Jean Genet in Tangier – Mohamed Choukri, Paul Bowles (Translator)


“On a sultry afternoon in the summer of 1973, the American playwright Tennessee Williams stepped into a post office in Tangier to retrieve a package. Like countless other artists and writers – from Mark Twain and Eugène Delacroix in the 19th century to Paul Bowles, Truman Capote, William S Burroughs, Allen Ginsburg, Jack Kerouac, Jean Genet and Henri Matisse in the 20th – Williams travelled often to the coastal Moroccan city. With its wild beauty, its jumbled history, its tangle of influences and its peculiar former status as an international zone, Tangier held out to expatriates the promise of adventure and reflection. For some, it was a sleepy, sea-swept city suffused in orange light, a quiet place to live and work. For others, it was dangerous, foreign and exotic, full of spies, tramps and mercenaries. Williams had been frequenting Tangier since at least the early 1950s, when he penned Camino Real there, but this particular trip was his first since 1964. He found the city much changed. When he entered the post office and handed his delivery notice to the clerk, he had to explain why the name on his passport (Thomas) differed from the name of his package (Tennessee). Then he had to fight the confiscation of his copy of a certain men’s magazine, which contained a piece that he himself had written (those were the days when literary heavyweights still contributed to Playboy). And then he had to sit back and watch as the clerk opened and read every single letter in his formidable stack of forwarded mail. ‘The new law insists,’ said the clerk in Arabic, not to Williams but rather to the man accompanying him, the Moroccan writer Mohamed Choukri, for whom Tangier was home. The days of the international zone, which had divided Morocco into French and Spanish enclaves and had made Tangier an elusive and eccentric protectorate playground, were over. Morocco had declared independence and reclaimed Tangier from joint French, Spanish, British and Italian rule in the 1950s, reinstalled the monarchy in the 1960s, annexed the Western Sahara in the 1970s and crushed widespread political unrest with authoritarian tools throughout those decades. … This is one of the more illuminating anecdotes in Choukri’s In Tangier, a new omnibus edition of the writer’s reflections on his relations with Tennessee Williams, Jean Genet and Paul Bowles. It exemplifies Choukri’s writing at its best, condensing the grand narratives of a city, a country and an entire cultural milieu undergoing dramatic change into a charming account of a literary encounter. …”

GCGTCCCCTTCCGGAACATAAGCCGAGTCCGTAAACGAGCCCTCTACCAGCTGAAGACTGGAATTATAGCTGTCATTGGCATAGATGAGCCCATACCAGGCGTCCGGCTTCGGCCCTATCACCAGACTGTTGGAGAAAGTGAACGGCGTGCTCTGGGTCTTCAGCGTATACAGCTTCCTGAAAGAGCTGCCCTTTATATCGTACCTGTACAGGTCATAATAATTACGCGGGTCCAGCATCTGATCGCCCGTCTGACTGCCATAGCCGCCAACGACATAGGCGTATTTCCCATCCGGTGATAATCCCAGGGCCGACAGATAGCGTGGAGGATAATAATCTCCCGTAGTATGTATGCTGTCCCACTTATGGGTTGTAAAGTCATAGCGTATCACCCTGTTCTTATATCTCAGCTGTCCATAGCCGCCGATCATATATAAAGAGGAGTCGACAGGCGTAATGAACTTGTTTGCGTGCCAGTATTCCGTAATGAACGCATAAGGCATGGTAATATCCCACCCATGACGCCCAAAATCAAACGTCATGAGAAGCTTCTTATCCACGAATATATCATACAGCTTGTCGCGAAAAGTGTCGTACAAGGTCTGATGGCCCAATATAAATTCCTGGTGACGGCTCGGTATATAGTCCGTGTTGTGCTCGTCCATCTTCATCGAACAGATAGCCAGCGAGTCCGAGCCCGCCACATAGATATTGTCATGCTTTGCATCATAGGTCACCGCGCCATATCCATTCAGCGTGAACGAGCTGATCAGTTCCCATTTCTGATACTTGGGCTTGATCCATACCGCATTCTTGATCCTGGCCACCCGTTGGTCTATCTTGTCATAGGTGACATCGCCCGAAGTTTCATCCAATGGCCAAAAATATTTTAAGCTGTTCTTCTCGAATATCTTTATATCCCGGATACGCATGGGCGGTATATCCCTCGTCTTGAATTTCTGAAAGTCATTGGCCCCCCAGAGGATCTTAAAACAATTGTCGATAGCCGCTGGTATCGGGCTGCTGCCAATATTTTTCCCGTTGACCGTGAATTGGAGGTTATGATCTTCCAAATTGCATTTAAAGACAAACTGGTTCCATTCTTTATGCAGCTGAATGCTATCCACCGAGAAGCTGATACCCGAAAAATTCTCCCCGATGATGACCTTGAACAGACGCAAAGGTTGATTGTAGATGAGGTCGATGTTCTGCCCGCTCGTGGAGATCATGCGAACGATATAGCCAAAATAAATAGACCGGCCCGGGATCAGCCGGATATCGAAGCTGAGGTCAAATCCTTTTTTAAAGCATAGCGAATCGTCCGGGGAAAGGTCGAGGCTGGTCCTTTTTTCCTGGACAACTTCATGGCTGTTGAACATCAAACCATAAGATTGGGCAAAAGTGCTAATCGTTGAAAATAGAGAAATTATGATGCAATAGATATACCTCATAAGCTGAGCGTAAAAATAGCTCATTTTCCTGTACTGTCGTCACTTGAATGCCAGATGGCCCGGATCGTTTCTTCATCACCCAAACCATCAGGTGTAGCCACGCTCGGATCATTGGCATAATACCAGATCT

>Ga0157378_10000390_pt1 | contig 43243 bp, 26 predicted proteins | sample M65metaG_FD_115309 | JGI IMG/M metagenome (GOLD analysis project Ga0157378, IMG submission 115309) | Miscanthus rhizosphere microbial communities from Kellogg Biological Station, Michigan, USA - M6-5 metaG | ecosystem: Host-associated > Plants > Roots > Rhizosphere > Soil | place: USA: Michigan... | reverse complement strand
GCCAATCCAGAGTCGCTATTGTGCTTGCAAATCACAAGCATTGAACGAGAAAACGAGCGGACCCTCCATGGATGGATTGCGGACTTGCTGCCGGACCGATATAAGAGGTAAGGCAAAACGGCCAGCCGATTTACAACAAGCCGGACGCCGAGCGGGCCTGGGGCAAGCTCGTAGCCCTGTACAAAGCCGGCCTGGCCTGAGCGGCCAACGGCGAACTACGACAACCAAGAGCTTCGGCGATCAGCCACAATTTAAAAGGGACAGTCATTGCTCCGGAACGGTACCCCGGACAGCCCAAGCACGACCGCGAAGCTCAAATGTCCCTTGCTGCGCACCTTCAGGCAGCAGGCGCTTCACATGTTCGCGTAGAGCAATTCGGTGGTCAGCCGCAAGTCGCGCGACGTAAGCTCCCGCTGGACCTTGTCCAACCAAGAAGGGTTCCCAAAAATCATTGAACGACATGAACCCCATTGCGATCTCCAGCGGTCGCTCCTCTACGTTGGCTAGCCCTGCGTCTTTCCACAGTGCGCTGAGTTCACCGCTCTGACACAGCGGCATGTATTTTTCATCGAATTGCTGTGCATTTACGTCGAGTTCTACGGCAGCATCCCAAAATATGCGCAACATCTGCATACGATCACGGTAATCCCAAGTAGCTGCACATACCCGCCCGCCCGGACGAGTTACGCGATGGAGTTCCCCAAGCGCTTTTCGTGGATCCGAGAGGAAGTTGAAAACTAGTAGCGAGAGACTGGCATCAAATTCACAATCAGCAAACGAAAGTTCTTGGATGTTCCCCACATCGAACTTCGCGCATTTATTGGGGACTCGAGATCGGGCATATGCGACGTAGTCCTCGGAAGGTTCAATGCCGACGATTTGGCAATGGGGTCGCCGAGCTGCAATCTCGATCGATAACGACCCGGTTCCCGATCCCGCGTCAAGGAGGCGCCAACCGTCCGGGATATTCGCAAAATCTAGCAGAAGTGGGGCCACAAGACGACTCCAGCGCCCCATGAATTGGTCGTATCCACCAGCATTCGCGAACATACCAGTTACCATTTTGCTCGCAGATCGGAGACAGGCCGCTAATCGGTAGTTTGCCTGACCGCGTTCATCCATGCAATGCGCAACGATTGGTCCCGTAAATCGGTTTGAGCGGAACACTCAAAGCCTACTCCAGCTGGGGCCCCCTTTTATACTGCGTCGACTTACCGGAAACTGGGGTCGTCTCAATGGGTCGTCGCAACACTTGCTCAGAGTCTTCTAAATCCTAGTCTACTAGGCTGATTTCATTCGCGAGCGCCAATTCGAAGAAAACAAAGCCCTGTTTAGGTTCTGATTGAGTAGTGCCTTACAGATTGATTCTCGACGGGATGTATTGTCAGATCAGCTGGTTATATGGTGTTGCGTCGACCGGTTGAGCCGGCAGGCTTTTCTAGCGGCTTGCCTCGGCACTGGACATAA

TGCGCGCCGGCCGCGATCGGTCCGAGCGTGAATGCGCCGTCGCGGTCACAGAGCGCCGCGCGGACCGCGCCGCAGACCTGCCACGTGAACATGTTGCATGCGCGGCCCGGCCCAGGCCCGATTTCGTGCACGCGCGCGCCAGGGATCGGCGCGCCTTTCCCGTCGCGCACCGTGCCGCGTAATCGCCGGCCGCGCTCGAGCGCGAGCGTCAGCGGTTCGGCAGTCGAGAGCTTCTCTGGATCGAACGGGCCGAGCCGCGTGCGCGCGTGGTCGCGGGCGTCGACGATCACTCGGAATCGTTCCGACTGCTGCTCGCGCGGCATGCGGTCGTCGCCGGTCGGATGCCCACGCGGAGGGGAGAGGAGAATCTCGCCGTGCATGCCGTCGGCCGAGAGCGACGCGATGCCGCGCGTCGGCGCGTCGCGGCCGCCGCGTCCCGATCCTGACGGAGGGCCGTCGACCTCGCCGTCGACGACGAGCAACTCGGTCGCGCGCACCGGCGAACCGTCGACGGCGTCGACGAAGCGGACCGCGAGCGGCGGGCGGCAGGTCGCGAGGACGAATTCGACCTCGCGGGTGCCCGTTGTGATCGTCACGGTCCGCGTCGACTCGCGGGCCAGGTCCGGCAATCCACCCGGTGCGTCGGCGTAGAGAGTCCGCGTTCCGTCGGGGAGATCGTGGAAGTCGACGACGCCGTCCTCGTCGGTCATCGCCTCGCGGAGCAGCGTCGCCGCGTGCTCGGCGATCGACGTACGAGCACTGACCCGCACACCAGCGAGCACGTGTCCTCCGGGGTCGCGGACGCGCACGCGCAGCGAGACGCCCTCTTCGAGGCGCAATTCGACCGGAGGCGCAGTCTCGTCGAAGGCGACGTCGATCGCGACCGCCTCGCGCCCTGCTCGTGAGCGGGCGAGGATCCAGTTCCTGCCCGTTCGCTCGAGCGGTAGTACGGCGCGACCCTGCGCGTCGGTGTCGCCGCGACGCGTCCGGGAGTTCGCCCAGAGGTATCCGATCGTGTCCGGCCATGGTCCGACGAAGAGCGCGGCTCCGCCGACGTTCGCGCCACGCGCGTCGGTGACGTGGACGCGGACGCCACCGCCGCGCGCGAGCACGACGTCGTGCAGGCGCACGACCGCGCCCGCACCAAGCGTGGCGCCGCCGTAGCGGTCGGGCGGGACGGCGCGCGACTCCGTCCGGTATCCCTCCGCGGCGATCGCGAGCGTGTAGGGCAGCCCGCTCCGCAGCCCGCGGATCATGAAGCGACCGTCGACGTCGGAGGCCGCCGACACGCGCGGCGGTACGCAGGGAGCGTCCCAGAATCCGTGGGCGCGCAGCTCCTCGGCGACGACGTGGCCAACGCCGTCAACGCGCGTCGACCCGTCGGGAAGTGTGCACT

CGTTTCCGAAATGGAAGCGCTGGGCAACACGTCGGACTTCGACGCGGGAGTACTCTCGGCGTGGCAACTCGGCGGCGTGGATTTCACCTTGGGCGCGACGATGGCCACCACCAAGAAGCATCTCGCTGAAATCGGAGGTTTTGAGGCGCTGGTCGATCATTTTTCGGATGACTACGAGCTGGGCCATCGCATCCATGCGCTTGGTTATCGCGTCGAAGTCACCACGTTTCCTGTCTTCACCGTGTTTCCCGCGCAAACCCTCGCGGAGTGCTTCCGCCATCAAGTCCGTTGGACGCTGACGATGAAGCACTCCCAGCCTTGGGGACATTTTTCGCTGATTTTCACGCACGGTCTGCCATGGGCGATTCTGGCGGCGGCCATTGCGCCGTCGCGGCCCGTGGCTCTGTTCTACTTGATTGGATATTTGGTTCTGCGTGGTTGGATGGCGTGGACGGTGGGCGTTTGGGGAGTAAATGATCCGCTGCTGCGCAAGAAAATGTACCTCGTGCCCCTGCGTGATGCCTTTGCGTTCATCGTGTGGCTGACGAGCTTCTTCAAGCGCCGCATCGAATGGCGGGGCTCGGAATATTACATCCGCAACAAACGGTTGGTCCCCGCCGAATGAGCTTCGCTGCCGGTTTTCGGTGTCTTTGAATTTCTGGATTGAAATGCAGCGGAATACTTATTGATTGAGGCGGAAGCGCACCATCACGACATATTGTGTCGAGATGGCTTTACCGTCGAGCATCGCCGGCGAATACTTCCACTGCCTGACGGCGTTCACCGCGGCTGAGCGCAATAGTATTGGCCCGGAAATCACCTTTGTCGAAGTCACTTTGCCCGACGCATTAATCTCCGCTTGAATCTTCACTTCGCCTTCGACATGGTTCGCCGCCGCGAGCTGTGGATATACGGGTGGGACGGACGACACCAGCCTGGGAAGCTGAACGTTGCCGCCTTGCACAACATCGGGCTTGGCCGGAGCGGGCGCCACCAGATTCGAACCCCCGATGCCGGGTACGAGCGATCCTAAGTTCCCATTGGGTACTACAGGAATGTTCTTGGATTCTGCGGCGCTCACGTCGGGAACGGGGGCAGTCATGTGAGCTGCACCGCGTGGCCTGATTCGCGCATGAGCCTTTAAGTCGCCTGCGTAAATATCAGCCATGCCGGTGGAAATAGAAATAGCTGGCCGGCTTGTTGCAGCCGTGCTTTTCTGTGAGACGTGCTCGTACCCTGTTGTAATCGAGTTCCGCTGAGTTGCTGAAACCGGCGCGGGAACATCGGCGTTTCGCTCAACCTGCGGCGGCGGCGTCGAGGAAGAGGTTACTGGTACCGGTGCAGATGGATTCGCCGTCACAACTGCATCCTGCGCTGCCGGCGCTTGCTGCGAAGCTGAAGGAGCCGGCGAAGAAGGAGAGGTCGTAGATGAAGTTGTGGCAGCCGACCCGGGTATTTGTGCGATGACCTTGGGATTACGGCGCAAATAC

Our man in Tangier
Kirkus Reviews
W – Mohamed Choukri
[PDF] Jean Genet in Tangier
amazon
YouTube: Three Stones for Jean Genet / Patti Smith


Through the novels of Paul Bowles and William Burroughs particularly, Tangier exists and persists in the literary imagination – perhaps as an atmosphere rather than a location – as securely as Dublin is identified with James Joyce.

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